WCP partners with the Lion Recovery Fund

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Launched by the Wildlife Conservation Network and the Leonardo DiCaprio Foundation, the Lion Recovery Fund drives your investment to game-changing actions by the most effective, vetted partners who work collaboratively to bring lions back. Through strategic investments and collaboration with other public and private donors, the Lion Recovery Fund aspires to support a doubling of the number of lions by 2050, the same year when Africa’s human population is expected to double. We are committed to seeing thriving Savannah landscapes where Africa’s people, its economic development and its lions all coexist.

WCP is partnering with the Lion Recovery Fund.

 

Source: the Lion Recovery Fund : https://www.lionrecoveryfund.org

Investigating the trade in lion body parts

In Zambia, as with several other countries, there is growing evidence of targeted poaching of lions for skins and other body parts—in addition to an increasingly severe threat to leopards associated with poaching for their skins. While this threat to lions does not yet appear to have emerged as a serious challenge on a population level in most places, there is nonetheless concern that it is worsening, and there is a need to understand the phenomenon and get ‘ahead of the curve’. There is a need for better understanding of what the drivers are for poaching of lions for body parts, who the actors are, what the trade routes are, and where the demand comes from. The Lion Recovery Fund has allocated funding Wildlife Crime Prevention (WCP) for an investigation aimed at identifying the trade route of big cat skins, the methods of killing and trafficking, to identify where the products end up. In addition, WCP will also develop a system based on DNA analysis which will allow law enforcement authorities to tell from confiscated big cat parts, both what species of cat it is and which protected area system it came from. This information will then be used to inform law enforcement strategy to better tackle this rapidly growing threat. This project will be conducted as a partnership between WCP, Zambia Carnivore Programme, and Zambia’s Department of National Parks and Wildlife. If this project is a success WCP will work with partners in other countries extend this project to a regional level.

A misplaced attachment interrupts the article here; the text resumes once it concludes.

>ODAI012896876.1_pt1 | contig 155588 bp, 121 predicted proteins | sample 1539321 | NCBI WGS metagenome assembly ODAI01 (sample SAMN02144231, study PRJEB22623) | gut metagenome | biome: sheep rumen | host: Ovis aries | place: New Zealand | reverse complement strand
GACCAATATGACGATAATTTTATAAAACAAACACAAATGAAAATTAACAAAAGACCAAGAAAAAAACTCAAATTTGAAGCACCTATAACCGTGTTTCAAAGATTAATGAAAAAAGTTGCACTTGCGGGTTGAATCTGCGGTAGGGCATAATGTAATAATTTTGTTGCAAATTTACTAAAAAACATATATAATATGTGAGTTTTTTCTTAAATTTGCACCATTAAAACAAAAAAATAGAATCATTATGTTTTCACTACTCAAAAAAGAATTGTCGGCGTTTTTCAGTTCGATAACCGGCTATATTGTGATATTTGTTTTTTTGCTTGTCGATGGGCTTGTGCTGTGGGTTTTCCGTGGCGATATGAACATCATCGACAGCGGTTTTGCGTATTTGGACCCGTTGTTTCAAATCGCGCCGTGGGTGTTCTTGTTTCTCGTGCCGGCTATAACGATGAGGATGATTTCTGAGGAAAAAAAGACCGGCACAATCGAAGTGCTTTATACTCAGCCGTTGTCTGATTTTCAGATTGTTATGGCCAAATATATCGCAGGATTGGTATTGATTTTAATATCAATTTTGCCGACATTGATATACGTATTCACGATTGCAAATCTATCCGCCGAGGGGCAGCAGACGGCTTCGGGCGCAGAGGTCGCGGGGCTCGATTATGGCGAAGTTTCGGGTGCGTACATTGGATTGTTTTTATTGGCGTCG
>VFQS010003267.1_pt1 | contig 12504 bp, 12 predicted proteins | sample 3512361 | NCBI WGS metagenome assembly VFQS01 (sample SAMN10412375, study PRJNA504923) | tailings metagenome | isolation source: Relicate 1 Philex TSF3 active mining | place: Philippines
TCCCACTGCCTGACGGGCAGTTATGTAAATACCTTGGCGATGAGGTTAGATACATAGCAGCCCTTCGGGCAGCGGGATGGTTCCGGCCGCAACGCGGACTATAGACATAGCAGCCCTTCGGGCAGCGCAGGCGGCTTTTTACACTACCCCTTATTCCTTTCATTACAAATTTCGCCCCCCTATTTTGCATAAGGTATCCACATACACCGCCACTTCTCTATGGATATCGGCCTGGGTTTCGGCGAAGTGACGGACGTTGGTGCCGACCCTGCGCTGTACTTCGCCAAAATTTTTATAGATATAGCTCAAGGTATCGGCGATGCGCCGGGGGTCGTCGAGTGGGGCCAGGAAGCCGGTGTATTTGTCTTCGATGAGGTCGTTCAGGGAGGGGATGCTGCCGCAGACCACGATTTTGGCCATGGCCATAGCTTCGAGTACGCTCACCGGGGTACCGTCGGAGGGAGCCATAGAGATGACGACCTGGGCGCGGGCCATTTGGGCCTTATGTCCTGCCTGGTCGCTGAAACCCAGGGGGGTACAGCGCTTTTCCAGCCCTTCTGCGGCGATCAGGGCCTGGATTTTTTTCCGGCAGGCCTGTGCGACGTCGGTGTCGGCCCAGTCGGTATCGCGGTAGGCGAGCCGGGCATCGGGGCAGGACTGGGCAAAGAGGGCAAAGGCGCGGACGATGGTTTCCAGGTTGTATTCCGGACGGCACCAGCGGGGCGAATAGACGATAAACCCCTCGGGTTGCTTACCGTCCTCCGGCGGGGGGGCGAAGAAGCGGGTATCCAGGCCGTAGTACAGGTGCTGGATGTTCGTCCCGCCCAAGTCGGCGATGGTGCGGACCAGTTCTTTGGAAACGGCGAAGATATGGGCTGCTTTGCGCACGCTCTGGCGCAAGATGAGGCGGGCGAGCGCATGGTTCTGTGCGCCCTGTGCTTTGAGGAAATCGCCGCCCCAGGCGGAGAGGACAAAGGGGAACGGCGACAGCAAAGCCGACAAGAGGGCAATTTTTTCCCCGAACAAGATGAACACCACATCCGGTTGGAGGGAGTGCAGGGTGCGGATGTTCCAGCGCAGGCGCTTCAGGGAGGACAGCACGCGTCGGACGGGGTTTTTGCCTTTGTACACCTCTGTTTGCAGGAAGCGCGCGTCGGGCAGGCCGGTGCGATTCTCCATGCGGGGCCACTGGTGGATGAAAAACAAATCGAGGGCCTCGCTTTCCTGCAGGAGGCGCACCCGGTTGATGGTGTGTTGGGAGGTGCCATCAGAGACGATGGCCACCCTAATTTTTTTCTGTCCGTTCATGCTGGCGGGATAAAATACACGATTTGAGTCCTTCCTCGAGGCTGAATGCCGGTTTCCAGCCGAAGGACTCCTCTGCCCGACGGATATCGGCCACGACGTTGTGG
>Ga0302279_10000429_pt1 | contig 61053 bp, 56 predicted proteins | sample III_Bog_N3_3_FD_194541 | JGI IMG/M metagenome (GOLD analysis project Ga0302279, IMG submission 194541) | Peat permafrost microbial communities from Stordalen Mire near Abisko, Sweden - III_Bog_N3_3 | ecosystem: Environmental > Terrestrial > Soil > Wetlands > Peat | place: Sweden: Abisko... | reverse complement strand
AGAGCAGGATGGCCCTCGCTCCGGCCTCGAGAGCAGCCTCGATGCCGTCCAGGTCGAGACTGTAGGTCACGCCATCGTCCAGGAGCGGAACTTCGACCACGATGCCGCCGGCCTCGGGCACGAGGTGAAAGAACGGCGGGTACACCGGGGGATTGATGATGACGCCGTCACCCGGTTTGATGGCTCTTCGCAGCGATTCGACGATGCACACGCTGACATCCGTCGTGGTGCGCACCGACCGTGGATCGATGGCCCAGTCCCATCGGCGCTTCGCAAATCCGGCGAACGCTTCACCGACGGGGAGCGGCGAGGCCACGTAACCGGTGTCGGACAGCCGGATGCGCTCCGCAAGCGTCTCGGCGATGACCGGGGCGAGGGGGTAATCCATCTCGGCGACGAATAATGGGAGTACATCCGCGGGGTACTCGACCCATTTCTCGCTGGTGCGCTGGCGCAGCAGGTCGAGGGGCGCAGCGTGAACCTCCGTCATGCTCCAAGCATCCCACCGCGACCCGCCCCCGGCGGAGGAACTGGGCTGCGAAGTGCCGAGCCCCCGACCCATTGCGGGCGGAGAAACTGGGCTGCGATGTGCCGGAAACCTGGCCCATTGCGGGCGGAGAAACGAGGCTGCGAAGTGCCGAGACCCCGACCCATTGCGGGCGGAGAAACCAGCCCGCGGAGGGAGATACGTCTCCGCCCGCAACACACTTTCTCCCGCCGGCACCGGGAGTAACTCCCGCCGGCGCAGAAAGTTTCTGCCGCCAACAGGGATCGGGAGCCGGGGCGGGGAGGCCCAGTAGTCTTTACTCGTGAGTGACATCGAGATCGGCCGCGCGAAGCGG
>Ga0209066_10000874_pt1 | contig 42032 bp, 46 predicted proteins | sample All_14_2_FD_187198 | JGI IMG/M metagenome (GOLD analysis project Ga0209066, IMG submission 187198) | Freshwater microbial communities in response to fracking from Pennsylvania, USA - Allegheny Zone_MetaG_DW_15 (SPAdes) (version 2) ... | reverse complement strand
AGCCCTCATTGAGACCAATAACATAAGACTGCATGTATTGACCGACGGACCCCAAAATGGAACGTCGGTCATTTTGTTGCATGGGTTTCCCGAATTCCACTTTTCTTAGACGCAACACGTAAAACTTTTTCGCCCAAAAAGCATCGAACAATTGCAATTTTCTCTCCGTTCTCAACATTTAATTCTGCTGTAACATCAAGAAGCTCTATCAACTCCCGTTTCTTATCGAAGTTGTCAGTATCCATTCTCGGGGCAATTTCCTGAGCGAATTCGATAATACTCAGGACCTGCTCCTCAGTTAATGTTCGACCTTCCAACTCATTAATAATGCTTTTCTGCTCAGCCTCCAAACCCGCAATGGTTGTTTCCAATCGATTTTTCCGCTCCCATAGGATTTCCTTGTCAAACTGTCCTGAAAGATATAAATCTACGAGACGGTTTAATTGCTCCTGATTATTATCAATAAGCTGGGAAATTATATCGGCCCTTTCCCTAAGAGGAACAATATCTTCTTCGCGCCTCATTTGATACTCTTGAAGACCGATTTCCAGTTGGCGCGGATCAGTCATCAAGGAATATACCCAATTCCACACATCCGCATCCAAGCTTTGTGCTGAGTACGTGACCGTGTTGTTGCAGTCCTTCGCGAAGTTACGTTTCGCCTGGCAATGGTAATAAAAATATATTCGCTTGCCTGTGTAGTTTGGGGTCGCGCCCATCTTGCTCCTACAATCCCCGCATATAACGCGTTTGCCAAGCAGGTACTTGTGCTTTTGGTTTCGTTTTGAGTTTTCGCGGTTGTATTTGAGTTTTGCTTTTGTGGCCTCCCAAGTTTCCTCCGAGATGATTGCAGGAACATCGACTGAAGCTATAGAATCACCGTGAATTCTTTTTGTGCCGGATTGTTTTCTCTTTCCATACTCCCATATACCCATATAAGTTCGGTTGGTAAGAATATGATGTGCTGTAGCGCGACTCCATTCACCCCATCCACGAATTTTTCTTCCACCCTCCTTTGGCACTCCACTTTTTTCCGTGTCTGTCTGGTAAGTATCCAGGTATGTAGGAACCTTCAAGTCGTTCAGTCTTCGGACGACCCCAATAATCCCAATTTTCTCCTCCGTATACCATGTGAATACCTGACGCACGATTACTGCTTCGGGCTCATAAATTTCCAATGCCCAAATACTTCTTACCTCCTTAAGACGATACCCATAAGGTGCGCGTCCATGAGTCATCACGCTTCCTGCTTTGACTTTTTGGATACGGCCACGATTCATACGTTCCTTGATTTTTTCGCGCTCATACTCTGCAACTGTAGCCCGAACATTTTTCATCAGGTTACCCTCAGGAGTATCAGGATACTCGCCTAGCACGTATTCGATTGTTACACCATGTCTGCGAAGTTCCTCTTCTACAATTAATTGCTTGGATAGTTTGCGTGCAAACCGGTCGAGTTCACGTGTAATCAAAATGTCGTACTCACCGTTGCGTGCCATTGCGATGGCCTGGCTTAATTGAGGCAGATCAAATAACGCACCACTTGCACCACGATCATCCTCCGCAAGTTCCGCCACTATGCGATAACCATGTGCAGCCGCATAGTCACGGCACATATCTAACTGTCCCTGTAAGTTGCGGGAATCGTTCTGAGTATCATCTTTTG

Tackling the demand for bushmeat in Zambia

The illegal bushmeat trade is probably the single greatest threat to wildlife (including lions) in Zambia. Bushmeat poaching has reduced prey populations significantly, even in protected areas. Lions are also killed directly in the wire snares set by poachers to catch ungulates, such as impalas and buffaloes, which lions eat. An increasing proportion of bushmeat poaching is done for commercial trade to urban areas. A recent study on the bushmeat trade in Zambia demonstrated the limited understanding of consumers of bushmeat regarding the impacts of their consumption on wildlife populations, on prospects for tourism in Zambia and thus for job creation. Wildlife Crime Prevention is creating an awareness campaign to educate the public in Zambia about the negative impacts of consuming bushmeat sourced from poachers. Part of their campaign will be to educate people of the difference between illegally sourced ‘bushmeat’ and legally and sustainably produced ‘game meat’.

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